The familiar rituals of remembrance associated with November 11: the sale of poppies, the service at the Cenotaph, or at war memorials all over the country did not exist when the war ended. Armistice Night 1918 had in any event been a cause for wild celebration for most people, and Peace Day in 1919 (after the Treaty of Versailles had officially ended the war), had some commemorative aspects but was still essentially a festival.
As November 11 1919 approached the government had given no real thought to how this first anniversary would be marked. It was not until early in November that Sir Percy Fitzpatrick, who had been High Commissioner [effectively the British Ambassador] in South Africa during the war, got in touch with the Cabinet secretary Lord Milner:
During the War, we in South Africa observed what we called the Three minutes’ pause. At noon each day, all work, all talk and all movement were suspended for three minutes that we might concentrate as one in thinking of those — the living and the dead — who had pledged and given themselves for all that we believe in
After putting the idea to King George V for his approval, the Cabinet agreed to announce a silence of two minutes, and on 7 November all newspapers carried a ‘personal request’ from the King:
Tuesday next, November 11, is the first anniversary of the Armistice, which stayed the world wide carnage of the four preceding years and marked the victory of Right and Freedom. I believe that my people in every part of the Empire fervently wish to perpetuate the memory of the Great Deliverance, and of those who have laid down their lives to achieve it.
To afford an opportunity for the universal expression of this feeling, it is my desire and hope that at the hour when the Armistice came into force, the eleventh hour of the eleventh day of the eleventh month, there may be for the brief space of two minutes a complete suspension of all our normal activities…
The young Evelyn Waugh expressed his feelings in his diary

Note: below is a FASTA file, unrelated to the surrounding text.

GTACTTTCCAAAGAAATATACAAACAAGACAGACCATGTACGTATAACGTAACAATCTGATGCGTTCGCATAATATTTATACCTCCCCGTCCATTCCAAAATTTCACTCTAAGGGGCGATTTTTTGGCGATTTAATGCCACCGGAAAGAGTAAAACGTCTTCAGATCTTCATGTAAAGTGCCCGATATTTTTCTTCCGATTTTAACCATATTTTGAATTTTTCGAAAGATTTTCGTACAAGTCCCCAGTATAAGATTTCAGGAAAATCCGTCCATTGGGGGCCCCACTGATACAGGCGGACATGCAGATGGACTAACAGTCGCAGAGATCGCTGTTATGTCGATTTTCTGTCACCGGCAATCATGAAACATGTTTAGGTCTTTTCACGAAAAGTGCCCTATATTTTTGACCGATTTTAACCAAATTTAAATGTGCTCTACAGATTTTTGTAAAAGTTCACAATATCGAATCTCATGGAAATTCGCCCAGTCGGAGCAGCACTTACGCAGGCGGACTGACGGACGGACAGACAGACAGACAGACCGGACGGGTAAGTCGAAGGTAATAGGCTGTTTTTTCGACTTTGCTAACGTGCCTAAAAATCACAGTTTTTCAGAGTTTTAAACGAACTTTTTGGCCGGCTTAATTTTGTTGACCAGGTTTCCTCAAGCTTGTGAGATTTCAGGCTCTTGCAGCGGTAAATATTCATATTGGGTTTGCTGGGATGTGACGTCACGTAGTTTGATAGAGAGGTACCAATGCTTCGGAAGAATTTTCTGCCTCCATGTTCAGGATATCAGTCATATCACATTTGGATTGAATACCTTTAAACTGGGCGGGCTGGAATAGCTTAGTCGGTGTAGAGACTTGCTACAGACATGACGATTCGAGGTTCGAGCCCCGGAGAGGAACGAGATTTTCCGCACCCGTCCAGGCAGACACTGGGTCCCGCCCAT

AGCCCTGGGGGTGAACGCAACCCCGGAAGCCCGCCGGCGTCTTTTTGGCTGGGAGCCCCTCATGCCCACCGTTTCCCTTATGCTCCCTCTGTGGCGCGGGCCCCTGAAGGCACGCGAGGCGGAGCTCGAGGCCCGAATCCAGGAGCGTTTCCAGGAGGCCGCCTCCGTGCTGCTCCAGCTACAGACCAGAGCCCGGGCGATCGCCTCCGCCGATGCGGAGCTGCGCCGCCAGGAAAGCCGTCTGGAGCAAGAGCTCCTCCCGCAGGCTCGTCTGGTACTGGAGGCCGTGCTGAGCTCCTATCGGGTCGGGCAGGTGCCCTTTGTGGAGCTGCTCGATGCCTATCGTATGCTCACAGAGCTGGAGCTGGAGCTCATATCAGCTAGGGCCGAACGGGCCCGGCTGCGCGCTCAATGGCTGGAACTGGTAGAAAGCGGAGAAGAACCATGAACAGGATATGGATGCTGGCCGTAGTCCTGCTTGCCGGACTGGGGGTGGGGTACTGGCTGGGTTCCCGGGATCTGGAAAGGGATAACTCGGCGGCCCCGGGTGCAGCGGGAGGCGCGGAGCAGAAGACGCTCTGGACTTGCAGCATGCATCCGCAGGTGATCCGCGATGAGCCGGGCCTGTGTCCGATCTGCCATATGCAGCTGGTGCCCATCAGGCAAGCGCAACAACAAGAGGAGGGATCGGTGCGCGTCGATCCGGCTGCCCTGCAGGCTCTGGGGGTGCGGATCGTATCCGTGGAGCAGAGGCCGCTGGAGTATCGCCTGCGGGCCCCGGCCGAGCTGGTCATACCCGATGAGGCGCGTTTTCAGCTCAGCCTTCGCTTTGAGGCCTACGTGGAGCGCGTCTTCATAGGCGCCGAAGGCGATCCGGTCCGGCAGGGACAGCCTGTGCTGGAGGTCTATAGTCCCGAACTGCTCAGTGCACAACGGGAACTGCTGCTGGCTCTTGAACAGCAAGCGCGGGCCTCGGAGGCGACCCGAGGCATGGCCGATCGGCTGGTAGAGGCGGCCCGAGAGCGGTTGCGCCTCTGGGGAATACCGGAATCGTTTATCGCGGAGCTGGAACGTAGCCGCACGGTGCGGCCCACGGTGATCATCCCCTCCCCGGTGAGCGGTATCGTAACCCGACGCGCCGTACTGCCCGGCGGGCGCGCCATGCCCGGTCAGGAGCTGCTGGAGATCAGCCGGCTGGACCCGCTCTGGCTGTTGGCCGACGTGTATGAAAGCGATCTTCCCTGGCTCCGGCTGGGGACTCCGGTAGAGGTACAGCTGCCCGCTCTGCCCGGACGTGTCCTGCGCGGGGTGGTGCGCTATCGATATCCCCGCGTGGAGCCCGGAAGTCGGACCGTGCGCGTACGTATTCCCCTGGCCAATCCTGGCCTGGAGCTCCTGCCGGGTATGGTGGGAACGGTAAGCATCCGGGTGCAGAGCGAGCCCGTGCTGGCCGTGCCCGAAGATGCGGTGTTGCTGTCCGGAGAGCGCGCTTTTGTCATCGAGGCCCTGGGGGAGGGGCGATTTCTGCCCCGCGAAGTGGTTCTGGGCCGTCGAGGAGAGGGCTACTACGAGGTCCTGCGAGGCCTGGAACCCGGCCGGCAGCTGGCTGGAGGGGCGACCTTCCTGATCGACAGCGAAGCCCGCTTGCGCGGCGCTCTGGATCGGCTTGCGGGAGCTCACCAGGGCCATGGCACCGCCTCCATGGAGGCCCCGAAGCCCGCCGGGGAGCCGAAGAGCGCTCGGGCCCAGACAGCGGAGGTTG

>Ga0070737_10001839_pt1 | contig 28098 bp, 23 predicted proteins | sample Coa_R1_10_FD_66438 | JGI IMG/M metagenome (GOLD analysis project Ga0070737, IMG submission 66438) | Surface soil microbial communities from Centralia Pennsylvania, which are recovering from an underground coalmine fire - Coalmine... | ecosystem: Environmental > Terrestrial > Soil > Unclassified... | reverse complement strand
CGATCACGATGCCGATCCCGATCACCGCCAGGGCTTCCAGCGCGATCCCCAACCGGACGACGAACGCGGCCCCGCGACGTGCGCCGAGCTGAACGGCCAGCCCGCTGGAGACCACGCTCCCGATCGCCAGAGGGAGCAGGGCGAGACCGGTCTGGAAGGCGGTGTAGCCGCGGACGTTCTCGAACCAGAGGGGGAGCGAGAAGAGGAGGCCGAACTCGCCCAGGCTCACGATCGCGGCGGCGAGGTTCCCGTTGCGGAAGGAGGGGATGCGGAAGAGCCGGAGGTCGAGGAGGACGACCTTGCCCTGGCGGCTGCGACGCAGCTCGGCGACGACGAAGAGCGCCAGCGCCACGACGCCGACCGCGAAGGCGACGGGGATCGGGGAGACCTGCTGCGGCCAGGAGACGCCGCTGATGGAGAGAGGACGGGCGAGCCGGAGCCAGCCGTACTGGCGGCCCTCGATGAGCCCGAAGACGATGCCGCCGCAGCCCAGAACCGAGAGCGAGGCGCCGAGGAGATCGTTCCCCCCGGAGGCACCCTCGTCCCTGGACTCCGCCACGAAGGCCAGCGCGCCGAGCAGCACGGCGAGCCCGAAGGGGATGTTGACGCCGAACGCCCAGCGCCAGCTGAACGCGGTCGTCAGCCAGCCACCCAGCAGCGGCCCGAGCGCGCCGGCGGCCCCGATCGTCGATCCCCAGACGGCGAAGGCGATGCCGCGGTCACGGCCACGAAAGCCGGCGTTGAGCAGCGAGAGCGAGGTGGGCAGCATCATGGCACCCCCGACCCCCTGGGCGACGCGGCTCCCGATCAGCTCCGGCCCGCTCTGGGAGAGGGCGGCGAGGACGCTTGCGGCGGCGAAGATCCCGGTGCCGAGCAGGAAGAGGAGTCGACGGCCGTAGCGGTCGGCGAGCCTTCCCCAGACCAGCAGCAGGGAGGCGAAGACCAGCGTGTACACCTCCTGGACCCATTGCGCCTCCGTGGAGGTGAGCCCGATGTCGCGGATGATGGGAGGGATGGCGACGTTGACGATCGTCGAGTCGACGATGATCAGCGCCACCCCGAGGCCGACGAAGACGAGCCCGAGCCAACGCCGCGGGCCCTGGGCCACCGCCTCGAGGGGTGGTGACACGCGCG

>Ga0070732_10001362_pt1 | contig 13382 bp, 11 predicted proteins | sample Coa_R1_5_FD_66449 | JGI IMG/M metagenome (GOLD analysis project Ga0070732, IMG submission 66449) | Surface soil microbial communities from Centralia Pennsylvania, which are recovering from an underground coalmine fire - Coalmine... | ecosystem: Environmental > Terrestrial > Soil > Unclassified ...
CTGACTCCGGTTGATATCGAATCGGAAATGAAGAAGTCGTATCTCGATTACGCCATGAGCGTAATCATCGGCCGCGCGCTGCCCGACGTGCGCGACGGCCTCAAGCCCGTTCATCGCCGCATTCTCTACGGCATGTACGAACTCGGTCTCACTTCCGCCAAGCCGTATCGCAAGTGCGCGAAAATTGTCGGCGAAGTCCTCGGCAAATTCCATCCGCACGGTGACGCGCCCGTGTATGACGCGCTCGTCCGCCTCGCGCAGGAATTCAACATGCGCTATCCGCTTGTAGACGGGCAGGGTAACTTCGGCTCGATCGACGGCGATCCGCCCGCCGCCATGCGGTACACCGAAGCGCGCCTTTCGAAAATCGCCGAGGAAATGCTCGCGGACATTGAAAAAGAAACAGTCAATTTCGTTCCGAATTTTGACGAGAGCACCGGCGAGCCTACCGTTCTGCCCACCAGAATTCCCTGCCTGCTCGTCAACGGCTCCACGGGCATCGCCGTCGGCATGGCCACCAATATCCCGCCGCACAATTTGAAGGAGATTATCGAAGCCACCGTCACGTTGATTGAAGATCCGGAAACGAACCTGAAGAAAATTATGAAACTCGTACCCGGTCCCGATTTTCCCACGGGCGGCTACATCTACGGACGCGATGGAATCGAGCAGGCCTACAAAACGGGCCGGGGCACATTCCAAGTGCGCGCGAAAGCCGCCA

…a disgusting idea of artificial nonsense and sentimentality. If people have lost sons and fathers, they should think of them whenever the grass is green or Shaftesbury Avenue brightly lighted, not for two minutes on the anniversary of a disgraceful day of national hysteria.
However, most people were enthusiastic about the idea. In later years local war memorials became as the focus for the services of remembrance, but in 1919 few had been completed, and most of the ceremonies took place in churches, or other gathering places in the centres of cities and towns. In Leeds people assembled in the square and on the steps of the Town Hall while in Exeter, the Salvation Army band headed a parade to the Guildhall. In years to come the rituals of remembrance would be carefully defined and formalised, but then, right at the beginning people devised their own forms of commemoration. In Bridlington:
A large white cross was erected near Wellington Gardens, Prospect Street, and at eleven o’clock there was a large company of men and women present. The mayor, councillor Lambert, who lost his elder son Lieut S. Lambert in the war, placed a beautiful wreath on the cross, and the local branch of the Discharged and Demobilised Soldiers, Sailors and Airmen paid a like tribute to their fallen comrades. The company sung the hymn, “Peace, Perfect Peace”, followed by “ 0 God Our Help In Ages Past” and a verse of the National Anthem.
from Yorkshire Post 12 November 1999
In London the focus of the ceremony was the temporary cenotaph on the Mall. Early in the morning a wreath from the King was placed there and crowds began to gather in large numbers.
Just before eleven Lloyd George stepped forward carrying a wreath of orchids and roses with a background of laurels and laid it among the other wreaths. The Manchester Guardian reported:
The first stroke of eleven produced a magical effect.
The tram cars glided into stillness, motors ceased to cough and fume, and stopped dead, and the mighty-limbed dray horses hunched back upon their loads and stopped also, seeming to do it of their own volition.
Someone took off his hat, and with a nervous hesitancy the rest of the men bowed their heads also. Here and there an old soldier could be detected slipping unconsciously into the posture of ‘attention’. An elderly woman, not far away, wiped her eyes, and the man beside her looked white and stern. Everyone stood very still … The hush deepened. It had spread over the whole city and become so pronounced as to impress one with a sense of audibility. It was a silence which was almost pain … And the spirit of memory brooded over it all.